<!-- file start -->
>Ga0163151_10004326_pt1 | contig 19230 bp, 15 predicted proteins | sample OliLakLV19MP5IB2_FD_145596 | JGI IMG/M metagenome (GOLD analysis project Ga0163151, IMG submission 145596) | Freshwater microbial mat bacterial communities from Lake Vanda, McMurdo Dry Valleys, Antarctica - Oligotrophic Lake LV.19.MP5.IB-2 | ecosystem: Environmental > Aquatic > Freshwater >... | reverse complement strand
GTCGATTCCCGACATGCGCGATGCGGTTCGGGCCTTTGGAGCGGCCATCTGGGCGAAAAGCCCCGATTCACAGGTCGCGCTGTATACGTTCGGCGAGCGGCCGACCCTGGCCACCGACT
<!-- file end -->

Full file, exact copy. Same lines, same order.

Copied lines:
>Ga0163151_10004326_pt1 | contig 19230 bp, 15 predicted proteins | sample OliLakLV19MP5IB2_FD_145596 | JGI IMG/M metagenome (GOLD analysis project Ga0163151, IMG submission 145596) | Freshwater microbial mat bacterial communities from Lake Vanda, McMurdo Dry Valleys, Antarctica - Oligotrophic Lake LV.19.MP5.IB-2 | ecosystem: Environmental > Aquatic > Freshwater >... | reverse complement strand
GTCGATTCCCGACATGCGCGATGCGGTTCGGGCCTTTGGAGCGGCCATCTGGGCGAAAAGCCCCGATTCACAGGTCGCGCTGTATACGTTCGGCGAGCGGCCGACCCTGGCCACCGACT